The Indian Analyst

South Indian Inscriptions







List of Plates

Additions and Corrections



A. S. Altekar

P. Banerjee

Late Dr. N. K. Bhattasali

Late Dr. N. P. Chakravarti

B. CH. Chhabra

A. H. Dani

P. B. Desai

M. G. Dikshit

R. N. Gurav

S. L. Katare

V. V., Mirashi

K. V. Subrahmanya Aiyar

R. Subrahmanyam

T. N. Subramaniam and K. A. Nilakanta Sastri

M. Venkataramayya

Akshaya Keerty Vyas

D. C. Sircar

H. K. Narasimhaswami

Sant Lal Katare



Other South-Indian Inscriptions 

Volume 1

Volume 2

Volume 3

Vol. 4 - 8

Volume 9

Volume 10

Volume 11

Volume 12

Volume 13

Volume 14

Volume 15

Volume 16

Volume 17

Volume 18

Volume 19

Volume 20

Volume 22
Part 1

Volume 22
Part 2

Volume 23

Volume 24

Volume 26

Volume 27





Annual Reports 1935-1944

Annual Reports 1945- 1947

Corpus Inscriptionum Indicarum Volume 2, Part 2

Corpus Inscriptionum Indicarum Volume 7, Part 3

Kalachuri-Chedi Era Part 1

Kalachuri-Chedi Era Part 2

Epigraphica Indica

Epigraphia Indica Volume 3

Indica Volume 4

Epigraphia Indica Volume 6

Epigraphia Indica Volume 7

Epigraphia Indica Volume 8

Epigraphia Indica Volume 27

Epigraphia Indica Volume 29

Epigraphia Indica Volume 30

Epigraphia Indica Volume 31

Epigraphia Indica Volume 32

Paramaras Volume 7, Part 2

Śilāhāras Volume 6, Part 2

Vākāṭakas Volume 5

Early Gupta Inscriptions

Archaeological Links

Archaeological-Survey of India




Moreshwar G. Dikshit, Sagar

The existence of the plates, published[1] here for the first time, was brought to my notice by the late Rao Bahadur K. N. Dikshit. It is reported that, about thirty years ago, they had been ploughed up from a field at Bidarhaḷḷi, a village on the banks of the river Tuṅgabhadrā, in the Shirahaṭṭi Taluk of the former Sangli State, and were later transferred to the State Museum.[2] I approached the authorities of the former Sāngli state for their king permission to edit the inscription. My thanks are due to Mr. Deshpande, the then Education Minister, Sangli State, for placing the plates at my disposal.

These are a set of five copper plates, each measuring about 7 inches by 10 inches, with a rounded top so commonly noticed in the copper-plate grants of the Vijayanagara kings. This rounded top has in it a small hole, measuring about ¾ inch in diameter, for passing a ring to secure the plates together. The ring bearing the seal of the Vijayanagara rulers, on which the plates must have been strung, was not available to me.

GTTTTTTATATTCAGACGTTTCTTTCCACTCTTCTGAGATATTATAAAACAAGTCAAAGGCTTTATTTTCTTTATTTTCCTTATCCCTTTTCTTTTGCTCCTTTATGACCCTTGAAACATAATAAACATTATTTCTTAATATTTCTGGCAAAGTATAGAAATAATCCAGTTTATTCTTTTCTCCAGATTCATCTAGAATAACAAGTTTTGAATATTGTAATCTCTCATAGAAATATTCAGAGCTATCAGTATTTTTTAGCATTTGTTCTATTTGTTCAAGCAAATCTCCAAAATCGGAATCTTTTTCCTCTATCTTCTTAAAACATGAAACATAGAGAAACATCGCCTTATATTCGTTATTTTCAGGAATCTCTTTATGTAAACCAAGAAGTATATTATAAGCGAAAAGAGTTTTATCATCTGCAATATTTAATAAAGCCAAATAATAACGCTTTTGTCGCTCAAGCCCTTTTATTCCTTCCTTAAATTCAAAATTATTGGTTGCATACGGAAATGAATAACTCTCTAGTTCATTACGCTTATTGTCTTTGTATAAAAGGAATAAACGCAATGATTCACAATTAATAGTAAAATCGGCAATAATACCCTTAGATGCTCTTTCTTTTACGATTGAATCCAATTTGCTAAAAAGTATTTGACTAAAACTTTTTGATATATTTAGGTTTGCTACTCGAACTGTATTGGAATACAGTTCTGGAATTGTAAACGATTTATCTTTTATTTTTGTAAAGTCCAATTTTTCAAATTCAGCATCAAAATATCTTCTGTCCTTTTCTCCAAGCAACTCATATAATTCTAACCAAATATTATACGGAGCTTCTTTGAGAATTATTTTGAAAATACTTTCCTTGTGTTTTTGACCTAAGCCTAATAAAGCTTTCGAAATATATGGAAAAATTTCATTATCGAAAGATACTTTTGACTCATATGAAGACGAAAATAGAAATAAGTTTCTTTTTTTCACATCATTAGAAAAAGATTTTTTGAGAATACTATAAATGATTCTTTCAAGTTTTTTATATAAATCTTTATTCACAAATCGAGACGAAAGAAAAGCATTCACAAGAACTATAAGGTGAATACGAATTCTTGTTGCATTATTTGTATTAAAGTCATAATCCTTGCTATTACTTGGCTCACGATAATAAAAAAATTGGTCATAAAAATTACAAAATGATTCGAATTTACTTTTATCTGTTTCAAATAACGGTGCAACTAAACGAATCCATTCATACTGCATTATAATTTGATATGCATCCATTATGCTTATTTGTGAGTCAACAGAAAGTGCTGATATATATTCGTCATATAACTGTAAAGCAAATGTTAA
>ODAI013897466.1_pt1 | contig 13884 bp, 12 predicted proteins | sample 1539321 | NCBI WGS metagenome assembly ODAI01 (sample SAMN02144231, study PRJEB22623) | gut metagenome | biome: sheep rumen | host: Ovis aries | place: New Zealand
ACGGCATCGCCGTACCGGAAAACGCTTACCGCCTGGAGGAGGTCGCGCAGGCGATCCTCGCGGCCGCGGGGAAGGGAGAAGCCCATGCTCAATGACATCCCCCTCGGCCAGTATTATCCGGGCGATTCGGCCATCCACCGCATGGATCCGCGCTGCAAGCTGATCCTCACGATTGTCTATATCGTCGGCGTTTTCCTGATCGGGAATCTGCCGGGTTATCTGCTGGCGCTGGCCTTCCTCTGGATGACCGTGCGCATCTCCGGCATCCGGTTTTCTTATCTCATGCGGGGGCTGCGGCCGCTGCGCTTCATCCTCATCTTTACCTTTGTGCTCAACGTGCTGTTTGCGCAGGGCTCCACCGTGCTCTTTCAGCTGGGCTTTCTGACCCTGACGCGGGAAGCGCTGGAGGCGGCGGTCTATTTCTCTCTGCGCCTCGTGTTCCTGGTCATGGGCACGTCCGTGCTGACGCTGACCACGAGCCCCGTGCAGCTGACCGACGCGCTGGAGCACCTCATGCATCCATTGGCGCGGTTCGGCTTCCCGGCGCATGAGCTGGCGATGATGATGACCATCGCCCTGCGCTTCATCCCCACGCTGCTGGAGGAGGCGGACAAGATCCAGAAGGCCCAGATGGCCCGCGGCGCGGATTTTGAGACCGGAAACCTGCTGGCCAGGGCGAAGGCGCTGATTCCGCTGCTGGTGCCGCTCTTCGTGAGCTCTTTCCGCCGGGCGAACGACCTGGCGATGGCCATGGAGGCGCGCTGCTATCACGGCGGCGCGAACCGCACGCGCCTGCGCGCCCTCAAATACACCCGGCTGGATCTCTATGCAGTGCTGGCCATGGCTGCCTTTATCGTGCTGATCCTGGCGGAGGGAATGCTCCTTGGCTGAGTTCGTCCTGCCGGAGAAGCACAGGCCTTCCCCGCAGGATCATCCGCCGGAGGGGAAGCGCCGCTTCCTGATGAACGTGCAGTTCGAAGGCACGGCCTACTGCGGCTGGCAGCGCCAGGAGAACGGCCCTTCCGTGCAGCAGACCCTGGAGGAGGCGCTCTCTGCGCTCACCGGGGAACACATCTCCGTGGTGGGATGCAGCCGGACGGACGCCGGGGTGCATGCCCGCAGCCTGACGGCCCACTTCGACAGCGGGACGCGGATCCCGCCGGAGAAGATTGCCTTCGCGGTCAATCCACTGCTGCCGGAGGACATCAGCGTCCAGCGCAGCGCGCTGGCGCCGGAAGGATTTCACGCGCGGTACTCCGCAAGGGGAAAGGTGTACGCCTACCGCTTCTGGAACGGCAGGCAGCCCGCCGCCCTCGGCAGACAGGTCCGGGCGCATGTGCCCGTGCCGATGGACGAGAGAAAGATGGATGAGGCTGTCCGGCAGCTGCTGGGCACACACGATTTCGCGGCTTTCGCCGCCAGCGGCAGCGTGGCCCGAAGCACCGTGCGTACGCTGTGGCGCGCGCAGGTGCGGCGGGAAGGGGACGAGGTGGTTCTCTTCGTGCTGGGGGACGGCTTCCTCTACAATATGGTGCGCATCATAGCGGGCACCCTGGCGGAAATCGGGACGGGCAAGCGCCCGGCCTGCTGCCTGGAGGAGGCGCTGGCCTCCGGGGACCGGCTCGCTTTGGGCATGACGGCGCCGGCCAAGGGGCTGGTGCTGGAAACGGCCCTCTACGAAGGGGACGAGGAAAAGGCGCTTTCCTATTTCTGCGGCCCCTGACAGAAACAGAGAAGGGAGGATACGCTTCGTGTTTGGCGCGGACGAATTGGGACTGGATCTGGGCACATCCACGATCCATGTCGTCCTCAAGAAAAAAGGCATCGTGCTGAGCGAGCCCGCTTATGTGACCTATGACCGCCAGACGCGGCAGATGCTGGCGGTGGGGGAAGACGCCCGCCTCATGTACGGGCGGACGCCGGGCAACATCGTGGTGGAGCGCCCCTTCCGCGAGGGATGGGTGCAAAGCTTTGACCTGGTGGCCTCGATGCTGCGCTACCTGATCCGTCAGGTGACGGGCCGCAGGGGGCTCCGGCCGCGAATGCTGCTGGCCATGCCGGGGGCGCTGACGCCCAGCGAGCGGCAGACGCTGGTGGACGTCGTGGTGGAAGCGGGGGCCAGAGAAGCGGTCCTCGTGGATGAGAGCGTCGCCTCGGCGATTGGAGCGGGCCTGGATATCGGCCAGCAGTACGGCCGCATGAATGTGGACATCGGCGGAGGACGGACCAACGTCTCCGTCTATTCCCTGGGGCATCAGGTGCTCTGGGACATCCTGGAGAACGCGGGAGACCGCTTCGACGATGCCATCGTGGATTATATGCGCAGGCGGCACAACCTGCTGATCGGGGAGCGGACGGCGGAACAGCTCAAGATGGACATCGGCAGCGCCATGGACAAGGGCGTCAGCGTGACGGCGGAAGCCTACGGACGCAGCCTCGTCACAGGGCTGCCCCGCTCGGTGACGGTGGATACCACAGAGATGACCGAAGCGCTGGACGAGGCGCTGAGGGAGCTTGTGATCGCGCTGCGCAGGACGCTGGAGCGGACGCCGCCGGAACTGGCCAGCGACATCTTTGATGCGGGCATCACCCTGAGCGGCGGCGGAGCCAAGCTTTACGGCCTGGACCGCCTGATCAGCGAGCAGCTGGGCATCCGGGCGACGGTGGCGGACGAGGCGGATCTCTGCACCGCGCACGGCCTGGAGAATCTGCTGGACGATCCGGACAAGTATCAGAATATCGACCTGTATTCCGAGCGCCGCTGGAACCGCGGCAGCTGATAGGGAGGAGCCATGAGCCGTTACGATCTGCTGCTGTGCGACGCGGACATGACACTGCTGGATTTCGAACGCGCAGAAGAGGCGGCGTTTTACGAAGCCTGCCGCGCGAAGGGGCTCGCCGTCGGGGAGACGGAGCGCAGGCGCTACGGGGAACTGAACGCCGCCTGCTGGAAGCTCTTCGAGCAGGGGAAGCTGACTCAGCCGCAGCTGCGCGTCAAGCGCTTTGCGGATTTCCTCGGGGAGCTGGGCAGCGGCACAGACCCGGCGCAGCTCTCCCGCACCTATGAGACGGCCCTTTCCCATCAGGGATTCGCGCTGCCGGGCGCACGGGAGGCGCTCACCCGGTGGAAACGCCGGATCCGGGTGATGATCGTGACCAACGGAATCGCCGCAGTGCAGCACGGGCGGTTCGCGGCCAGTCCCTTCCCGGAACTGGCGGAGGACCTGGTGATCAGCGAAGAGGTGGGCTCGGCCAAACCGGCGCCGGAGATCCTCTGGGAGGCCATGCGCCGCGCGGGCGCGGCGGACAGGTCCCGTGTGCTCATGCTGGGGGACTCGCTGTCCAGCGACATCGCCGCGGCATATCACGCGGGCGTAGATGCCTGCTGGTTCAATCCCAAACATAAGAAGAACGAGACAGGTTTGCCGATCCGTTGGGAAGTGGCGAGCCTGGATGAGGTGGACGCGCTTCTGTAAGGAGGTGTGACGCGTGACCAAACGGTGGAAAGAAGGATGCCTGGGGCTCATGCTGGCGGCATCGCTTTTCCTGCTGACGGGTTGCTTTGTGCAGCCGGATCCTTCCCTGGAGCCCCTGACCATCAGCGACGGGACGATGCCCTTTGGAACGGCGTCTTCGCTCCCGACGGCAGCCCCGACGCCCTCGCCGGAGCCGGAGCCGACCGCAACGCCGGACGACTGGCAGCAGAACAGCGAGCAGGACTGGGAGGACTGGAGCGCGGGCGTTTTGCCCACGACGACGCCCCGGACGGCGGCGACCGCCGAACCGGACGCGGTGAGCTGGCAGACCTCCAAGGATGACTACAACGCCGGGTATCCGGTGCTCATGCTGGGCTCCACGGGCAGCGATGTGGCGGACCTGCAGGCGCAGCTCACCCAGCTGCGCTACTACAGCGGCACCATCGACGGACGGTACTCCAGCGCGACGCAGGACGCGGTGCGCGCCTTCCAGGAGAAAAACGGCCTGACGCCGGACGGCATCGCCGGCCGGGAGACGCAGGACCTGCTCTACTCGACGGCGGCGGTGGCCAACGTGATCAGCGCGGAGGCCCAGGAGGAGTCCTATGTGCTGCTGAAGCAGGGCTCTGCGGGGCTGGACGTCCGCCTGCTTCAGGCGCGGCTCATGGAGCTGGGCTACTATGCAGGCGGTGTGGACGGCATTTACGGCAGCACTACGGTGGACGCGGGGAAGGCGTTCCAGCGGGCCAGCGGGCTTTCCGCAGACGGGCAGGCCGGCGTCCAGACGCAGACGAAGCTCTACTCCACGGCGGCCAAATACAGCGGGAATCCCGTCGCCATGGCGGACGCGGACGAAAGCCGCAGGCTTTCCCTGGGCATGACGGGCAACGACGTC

The writing is in a good state of preservation. The first side of the first plate and the back side of the last are uninscribed, while the other plates are engraved on both the sides. There are 153 lines of writing. Of these the first 22 lines are incised on the second side of the first plate ; the second plate has 23 lines on each of its sides ; the third plate has 23 and 20 lines respectively on the two sides ; the fourth plate had 20 lines on the first side and only 10 lines on the second with a considerable space left blank ; and the last plate has only 12 lines in its lower part, the upper part having been left blank. The plates are numbered. Each plate bears a numerical symbol in Kannaḍa engraved at the top of the reverse side indicating its number.

The characters are Nāgarī. They are boldly engraved and measure each about ¼ inch in size. At the end of the fifth plate Śrī-Viru()pa()ksha is engraved in very bold Kannaḍa characters. This is the wellknown sign-manual of the Vijayanagara kings. The language is Sanskrit and the record is composed in verse throughout except for the adoration to Gaṇādhipati in the beginning and the sign-manual at the end.

The charter belongs to the celebrated Vijayanagara monarch Kṛishṇadēvarāya, three of whose copper-plate records have been published in this journal.[3] The inscription is dated Śaka 1434, Āṅgirasa, Āśvayuja śu. 15, Monday, lunar eclipse. This date corresponds to 1512 A.D., September 25, when there was a lunar eclipse as stated in the inscription. The week day, however, was Saturday.

The object of the inscription is to record the grant of the village of Niṭāla, which was renamed Kṛishṇarāyapura after the donor, to the learned Brāhmaṇa Timmā-jyōtishin, son of Nāgidēvārya. The grant was made in the presence of the god Gaṅgādhara in the sacred place called Śivagaṅgā. The donee was a resident of Arasīkere and belonged to the Kauṇḍinya gōtra and the Āpastamba sūtra of the Yajurvēda. The donee divided the gift village into thirty-two vṛittis. Of these he retained sixteen for himself and distributed the rest among the following learned Brāhmaṇas.


[1] [This article has been revised by Mr. P. B. Desai.─Ed.]
[2] [The plates have since been examined in my office and registered as C. P. No. 16 of 1949-50.─Ed.]
[3] Above, Vol. XIII, pp. 126 ff ; Vol. XIV, pp. 168 ff ; Vol. XIX, pp. 131 ff.

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